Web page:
This movement is part of a resurgence of the class struggle internationally. On Thursday, tens of thousands of teachers in Buenos Aires, Argentina held a 24-hour strike to demand a 24 percent wage increase as part of planned general strike by transit and other public employees to oppose the austerity and privatization agenda of the President Mauricio Macri. This is the latest in a rising wave of strikes and protests by public school teachers and university workers throughout Latin America, Europe, Africa and Asia.

In state after state, and country after country, educators are battling the results of a decade of austerity since the 2008 financial crash, which has deeply eroded their wages and living standards and left their classrooms overcrowded and lacking the most basic supplies.

Throughout the eight years of the Obama administration, the American Federation of Teachers, National Education Association and other public and private sector unions reduced the number of major strikes to the lowest level since the end of World War II. During this time, the Democratic president oversaw the elimination of 300,000 school employees, encouraged school districts to scapegoat teachers for educational problems caused by budget cutting and poverty, and sharply increased for-profit charter schools.

On the state and local level, the teachers unions collaborated with Democrats who imposed Obama’s corporate “school reform” agenda in city after city, blocking strikes or selling them out if they broke out, as in Chicago in 2012 and most recently in Jersey City, New Jersey. The unions backed Democratic candidates pushing for regressive sales and home ownership taxes, which hit working class families the hardest, including lottery schemes that are no more than another tax on the poor.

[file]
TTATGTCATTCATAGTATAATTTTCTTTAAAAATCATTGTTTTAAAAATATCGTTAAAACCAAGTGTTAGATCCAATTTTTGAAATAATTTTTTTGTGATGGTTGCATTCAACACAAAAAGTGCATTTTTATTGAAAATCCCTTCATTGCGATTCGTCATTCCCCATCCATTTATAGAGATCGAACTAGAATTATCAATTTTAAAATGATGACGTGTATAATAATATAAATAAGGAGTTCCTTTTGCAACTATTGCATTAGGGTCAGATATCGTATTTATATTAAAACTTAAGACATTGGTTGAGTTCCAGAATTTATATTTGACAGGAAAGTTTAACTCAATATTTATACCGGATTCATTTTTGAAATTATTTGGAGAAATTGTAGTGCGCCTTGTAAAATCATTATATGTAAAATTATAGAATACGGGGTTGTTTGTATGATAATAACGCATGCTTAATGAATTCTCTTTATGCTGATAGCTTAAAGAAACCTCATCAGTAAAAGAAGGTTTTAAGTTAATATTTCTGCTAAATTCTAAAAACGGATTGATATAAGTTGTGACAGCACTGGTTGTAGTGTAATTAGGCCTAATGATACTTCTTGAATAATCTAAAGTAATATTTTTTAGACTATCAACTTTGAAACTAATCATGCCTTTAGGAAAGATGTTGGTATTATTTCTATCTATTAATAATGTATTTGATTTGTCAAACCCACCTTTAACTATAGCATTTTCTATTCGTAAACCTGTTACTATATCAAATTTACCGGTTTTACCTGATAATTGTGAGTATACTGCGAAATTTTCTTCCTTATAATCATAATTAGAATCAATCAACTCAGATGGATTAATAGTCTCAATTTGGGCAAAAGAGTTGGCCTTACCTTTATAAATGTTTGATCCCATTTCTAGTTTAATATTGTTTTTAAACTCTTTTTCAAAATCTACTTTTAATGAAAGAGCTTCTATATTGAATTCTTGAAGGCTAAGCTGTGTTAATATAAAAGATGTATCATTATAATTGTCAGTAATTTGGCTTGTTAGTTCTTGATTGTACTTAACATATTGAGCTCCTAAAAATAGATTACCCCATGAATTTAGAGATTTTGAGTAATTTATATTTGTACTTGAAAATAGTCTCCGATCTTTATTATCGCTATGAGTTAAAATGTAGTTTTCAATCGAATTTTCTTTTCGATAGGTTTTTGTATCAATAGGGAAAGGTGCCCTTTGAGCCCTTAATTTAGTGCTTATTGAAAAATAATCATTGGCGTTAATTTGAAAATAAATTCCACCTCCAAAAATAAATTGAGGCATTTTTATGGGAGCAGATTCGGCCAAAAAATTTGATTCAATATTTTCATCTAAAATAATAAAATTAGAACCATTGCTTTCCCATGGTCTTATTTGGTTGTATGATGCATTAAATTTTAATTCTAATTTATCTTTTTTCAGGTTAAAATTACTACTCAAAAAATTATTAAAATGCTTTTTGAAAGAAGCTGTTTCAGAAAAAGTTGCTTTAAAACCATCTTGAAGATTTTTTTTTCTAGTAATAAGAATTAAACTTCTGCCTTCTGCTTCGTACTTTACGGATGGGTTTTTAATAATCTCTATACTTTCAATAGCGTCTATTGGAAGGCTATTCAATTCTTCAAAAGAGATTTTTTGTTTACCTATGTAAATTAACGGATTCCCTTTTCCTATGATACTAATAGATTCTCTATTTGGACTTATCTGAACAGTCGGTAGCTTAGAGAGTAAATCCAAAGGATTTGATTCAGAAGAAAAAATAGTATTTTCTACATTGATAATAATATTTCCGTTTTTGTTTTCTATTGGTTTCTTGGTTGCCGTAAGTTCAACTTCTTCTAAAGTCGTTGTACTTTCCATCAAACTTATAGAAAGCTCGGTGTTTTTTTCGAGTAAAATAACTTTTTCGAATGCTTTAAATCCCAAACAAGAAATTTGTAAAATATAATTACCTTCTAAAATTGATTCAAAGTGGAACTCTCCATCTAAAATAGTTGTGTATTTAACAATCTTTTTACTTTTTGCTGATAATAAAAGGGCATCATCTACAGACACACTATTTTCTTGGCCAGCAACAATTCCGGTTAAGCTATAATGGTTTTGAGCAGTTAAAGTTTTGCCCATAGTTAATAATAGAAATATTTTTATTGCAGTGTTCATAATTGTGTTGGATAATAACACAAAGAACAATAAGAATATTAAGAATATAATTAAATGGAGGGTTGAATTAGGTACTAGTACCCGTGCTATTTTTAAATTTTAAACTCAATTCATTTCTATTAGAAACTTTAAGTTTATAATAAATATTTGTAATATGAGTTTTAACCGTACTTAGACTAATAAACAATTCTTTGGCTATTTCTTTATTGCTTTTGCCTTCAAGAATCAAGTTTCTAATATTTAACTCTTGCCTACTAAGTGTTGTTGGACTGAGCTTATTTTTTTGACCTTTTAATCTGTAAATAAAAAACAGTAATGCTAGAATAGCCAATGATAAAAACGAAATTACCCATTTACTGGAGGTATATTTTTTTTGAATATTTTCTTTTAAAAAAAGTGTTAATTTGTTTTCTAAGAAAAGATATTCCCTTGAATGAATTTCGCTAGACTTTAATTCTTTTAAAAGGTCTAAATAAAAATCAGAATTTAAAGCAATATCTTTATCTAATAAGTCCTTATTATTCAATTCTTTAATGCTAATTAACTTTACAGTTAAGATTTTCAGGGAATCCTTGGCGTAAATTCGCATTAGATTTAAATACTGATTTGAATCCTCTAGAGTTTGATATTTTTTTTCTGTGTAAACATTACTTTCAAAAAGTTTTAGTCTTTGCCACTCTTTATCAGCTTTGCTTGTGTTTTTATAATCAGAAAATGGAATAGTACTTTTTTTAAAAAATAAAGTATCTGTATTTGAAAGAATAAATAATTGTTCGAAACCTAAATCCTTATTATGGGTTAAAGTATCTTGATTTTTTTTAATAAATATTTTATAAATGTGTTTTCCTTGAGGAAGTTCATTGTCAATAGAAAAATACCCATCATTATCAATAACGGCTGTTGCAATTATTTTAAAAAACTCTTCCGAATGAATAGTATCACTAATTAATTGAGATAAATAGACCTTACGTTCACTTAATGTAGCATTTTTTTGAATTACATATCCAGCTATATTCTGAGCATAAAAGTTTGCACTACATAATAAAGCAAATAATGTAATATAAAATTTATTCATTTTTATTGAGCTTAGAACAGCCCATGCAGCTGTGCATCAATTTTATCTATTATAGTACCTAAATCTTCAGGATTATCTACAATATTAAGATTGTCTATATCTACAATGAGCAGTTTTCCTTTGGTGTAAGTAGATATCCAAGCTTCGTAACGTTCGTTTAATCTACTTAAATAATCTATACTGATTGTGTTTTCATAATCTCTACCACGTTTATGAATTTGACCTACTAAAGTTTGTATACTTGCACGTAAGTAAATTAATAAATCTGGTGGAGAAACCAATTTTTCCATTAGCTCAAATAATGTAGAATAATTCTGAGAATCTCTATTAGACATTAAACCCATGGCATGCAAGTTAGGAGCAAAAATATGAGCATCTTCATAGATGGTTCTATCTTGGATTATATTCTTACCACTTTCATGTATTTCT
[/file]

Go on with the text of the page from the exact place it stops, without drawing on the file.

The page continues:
President Trump and his billionaire education secretary Betsy DeVos are accelerating the assault on public education. The administration seeks to increase funding for school vouchers and charters schools to siphon off resources from already cash-strapped public schools.

There is an enormous and growing sentiment among teachers for a unified struggle. One long-time Oklahoma science teacher protesting at the capitol told the World Socialist Web Site, “We need a national teachers’ strike. I’ve been telling people there is a national campaign to privatize and destroy public education.”

A veteran teacher in Phoenix, Arizona added, “The Oklahoma teachers have taken an incredibly courageous stand that we should all aspire to. This is a class struggle. The politicians pushing charter schools and privatization want to boost their own investments and kill public education.”

The main role of the unions is to prevent a unified fight against the bipartisan assault on public education. In Florida, Iowa and other states, teachers, disgusted by years of union collusion with the authorities, are setting up Facebook pages to call for collective action with teachers in Oklahoma, Kentucky, Arizona and other states. This has prompted union officials to warn teachers that strikes are illegal and will lead to huge fines and even imprisonment.